I have mentored new entrepreneurs for a decade now. The personal satisfaction and reward is priceless. Over these ten years my focus has shifted from initially helping them only with the business part to now becoming a trusted guide and advisor in their personal relationships, health, and legacy planning. Never forgetting that a mentor is a teacher, I seek out “teachable” moments to help my mentees come to their own conclusions.

Who is mentoring you? To whom are you a mentor? I firmly believe that we never outgrow the need for a mentor or the role as mentor for others. Reach out to someone you know here in the community and ask them to meet with you to discuss their business and personal goals for the next year. If they are anxious to take you up on your offer give them the best you have to give.

A mentor is a friend, but I find it more beneficial to move past that label and on to something more sacred. A mentor is combination parent, business associate, extended family member, and trusted guide through the rivers of life. Sometimes these waters are calm and inviting while other times they are whitewater rapids that challenge us to hang on and steer for dear life. Knowing that person is always there for you, whether in your head or right in front of you can be exactly what you need to stay focused and on track.

I would love to hear your thoughts of this topic. In April of this year, I published a book called Living the Mentored Life. Email me at the address below and I will make sure you receive a digital copy at no cost.

You deserve to be mentored as much as someone you may already know deserves to be mentored by you. The person you connect with may be your neighbor, someone in the grocery store aisle, or the person you barely talk to at church or in a service organization you are already a part of in this community. Reach out and offer to be a mentor and see what happens next.

Connie Ragen Green lives in Saugus and has been working exclusively on the internet since 2006. Kids and Money: Teaching Financial Responsibility and Values to Children is her latest book and was released by Hunter’s Moon Publishing in July of 2018. All of Connie’s titles are available in paperback at Amazon, at Barnes & Noble, at your local bookstore, and also for Kindle. Find out more by visiting http://HugeProfitsTinyList.com and download an audio recording for 2018 at http://NewRulesforOnlineMarketing.com.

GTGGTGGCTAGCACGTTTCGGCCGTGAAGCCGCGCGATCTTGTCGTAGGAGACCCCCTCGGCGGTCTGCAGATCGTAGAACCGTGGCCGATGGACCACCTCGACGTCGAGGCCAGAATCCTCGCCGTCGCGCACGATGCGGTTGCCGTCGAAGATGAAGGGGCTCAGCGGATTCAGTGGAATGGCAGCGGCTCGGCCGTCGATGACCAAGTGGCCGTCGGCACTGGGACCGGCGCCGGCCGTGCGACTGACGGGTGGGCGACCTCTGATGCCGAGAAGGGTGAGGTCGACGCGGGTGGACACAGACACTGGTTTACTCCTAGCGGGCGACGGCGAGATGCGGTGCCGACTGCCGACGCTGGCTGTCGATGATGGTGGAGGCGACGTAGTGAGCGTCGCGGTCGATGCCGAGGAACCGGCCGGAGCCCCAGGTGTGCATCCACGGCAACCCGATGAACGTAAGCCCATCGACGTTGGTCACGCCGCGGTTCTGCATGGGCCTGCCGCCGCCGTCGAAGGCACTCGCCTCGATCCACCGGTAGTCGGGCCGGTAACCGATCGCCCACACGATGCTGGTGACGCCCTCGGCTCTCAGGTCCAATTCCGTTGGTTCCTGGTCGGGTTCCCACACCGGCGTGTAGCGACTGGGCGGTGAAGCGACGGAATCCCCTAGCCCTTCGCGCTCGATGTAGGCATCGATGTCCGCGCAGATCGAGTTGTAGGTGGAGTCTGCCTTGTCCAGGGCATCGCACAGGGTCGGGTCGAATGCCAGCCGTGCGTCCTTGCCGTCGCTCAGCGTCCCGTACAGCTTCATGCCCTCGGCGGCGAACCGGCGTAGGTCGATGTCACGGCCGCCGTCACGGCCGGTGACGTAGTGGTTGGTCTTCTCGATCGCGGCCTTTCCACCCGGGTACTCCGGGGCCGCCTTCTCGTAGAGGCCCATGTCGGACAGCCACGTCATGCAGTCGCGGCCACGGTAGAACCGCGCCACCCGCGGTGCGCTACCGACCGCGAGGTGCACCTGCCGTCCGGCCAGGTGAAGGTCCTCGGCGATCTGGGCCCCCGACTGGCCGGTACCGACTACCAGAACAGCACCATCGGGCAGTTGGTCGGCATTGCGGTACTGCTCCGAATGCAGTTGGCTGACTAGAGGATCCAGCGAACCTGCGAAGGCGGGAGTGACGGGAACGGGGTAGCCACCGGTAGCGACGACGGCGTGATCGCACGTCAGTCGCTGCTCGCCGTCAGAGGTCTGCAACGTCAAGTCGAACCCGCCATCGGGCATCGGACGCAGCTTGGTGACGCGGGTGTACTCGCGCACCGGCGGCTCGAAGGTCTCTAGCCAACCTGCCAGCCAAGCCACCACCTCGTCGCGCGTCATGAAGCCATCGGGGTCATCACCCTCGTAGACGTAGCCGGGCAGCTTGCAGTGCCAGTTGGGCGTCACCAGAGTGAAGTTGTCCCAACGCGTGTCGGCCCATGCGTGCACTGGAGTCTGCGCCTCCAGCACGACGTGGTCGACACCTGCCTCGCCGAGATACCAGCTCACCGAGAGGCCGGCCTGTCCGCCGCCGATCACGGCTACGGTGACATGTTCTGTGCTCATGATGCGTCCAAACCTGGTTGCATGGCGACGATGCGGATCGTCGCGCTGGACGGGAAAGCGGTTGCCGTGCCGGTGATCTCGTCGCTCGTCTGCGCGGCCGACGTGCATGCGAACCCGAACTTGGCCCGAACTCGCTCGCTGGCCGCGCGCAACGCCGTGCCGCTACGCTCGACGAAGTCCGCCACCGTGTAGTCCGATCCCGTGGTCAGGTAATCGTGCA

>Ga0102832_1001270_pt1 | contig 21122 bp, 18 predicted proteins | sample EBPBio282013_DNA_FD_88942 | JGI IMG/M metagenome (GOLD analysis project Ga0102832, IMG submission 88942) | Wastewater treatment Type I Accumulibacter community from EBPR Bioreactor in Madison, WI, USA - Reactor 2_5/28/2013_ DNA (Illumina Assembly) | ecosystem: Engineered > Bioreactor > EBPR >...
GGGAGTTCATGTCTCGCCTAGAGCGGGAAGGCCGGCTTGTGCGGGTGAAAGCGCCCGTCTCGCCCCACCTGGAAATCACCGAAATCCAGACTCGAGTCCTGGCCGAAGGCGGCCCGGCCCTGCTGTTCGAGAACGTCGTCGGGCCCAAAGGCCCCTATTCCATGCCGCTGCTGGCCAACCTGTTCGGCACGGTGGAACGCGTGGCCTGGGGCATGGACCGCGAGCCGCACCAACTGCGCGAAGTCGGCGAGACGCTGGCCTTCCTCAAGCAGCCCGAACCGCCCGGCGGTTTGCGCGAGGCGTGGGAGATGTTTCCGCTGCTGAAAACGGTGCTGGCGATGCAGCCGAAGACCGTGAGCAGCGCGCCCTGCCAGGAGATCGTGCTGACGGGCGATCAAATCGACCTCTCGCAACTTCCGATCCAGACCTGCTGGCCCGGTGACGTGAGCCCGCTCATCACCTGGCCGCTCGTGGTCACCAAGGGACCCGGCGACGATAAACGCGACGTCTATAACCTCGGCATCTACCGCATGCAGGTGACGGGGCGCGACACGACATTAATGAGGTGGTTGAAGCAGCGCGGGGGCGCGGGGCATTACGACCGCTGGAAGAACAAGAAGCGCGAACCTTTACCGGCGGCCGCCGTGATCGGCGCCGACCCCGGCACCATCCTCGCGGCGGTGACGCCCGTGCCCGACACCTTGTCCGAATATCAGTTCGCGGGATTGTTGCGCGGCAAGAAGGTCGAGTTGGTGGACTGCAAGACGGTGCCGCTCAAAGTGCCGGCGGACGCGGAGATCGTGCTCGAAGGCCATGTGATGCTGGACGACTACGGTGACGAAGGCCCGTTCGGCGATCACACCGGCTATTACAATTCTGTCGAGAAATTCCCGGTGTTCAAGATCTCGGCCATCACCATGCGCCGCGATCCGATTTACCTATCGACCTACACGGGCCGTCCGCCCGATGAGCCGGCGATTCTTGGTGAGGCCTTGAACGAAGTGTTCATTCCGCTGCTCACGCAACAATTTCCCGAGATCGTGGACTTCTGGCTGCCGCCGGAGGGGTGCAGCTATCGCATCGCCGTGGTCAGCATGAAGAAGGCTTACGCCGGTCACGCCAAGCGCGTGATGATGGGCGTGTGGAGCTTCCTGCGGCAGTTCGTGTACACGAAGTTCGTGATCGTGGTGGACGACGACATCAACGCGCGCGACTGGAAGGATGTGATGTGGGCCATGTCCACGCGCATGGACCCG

Questions? Email Connie at crgreencrgreen@yahoo.com and be sure to put Home Business Question in the subject line. Your question and answer will be included in a future article.

‘Hand Held’ Solo Exhibit Explores Mental Health with Art

| Community, Entertainment | October 18, 2018

In her new exhibit entitled “Hand Held,” local artist Gabriella Lago takes on the topic of mental health with acrylic paintings. The exhibition is free to view and will be on display starting Tuesday, October 16, at The MAIN, located at 24266 Main Street. The public is invited to view the gallery, enjoy light refreshments and meet the artist at a reception on Thursday, October 18, from 7-10 p.m. “Hand Held” will be on display until Friday, November 9.

Finding inspiration from the surrealist movement, which celebrated the liberation of thought, language and human experience from the boundaries of rationalism, Gabriella uses acrylic painting to share her view on mental illness. Nearly one in five U.S. adults experience mental illness, according to the National Institute of Mental Health.

“This work is an exploration of mental health. It is emotive and seeks to create a connection between the artist and the viewer. Through the many facets of mental health, I focus on finding strength within a struggle. To play upon that dynamic, I use a darker, cool color palette then inject bright, warm colors for balance. Anyone can be affected by mental health. I portray that by using anonymity and obscuring the facial features of those in my paintings,” said Gabriella.

Gabriella is a painter currently residing in Santa Clarita. She has exhibited in various group shows. More information on Gabriella can be found at her website at GLagoArts.com.

The gallery at The MAIN is open for viewing during all events at The MAIN, as well as Tuesdays through Fridays, from 1 – 5 p.m. The MAIN is located at 24266 Main Street, Newhall, CA 91321. For more information, contact Pablo Cevallos at pcevallos@santa-clarita.com or visit AtTheMain.org. For information regarding all City art happenings, visit SantaClaritaArts.com.

‘The Voice’ Contestant Karli Webster to Perform National Anthem at Santa Clarita Marathon

| Community | October 18, 2018

The City of Santa Clarita is proud to announce that Santa Clarita singer-songwriter Karli Webster is scheduled to sing the national anthem prior to the start of the Santa Clarita Marathon, presented by Parkway Motorcars. Webster placed in the Top 24 on Season 13 of NBC’s hit show “The Voice,” and will perform the anthem at the marathon and half marathon start at approximately 6:55 a.m. on Sunday, November 4.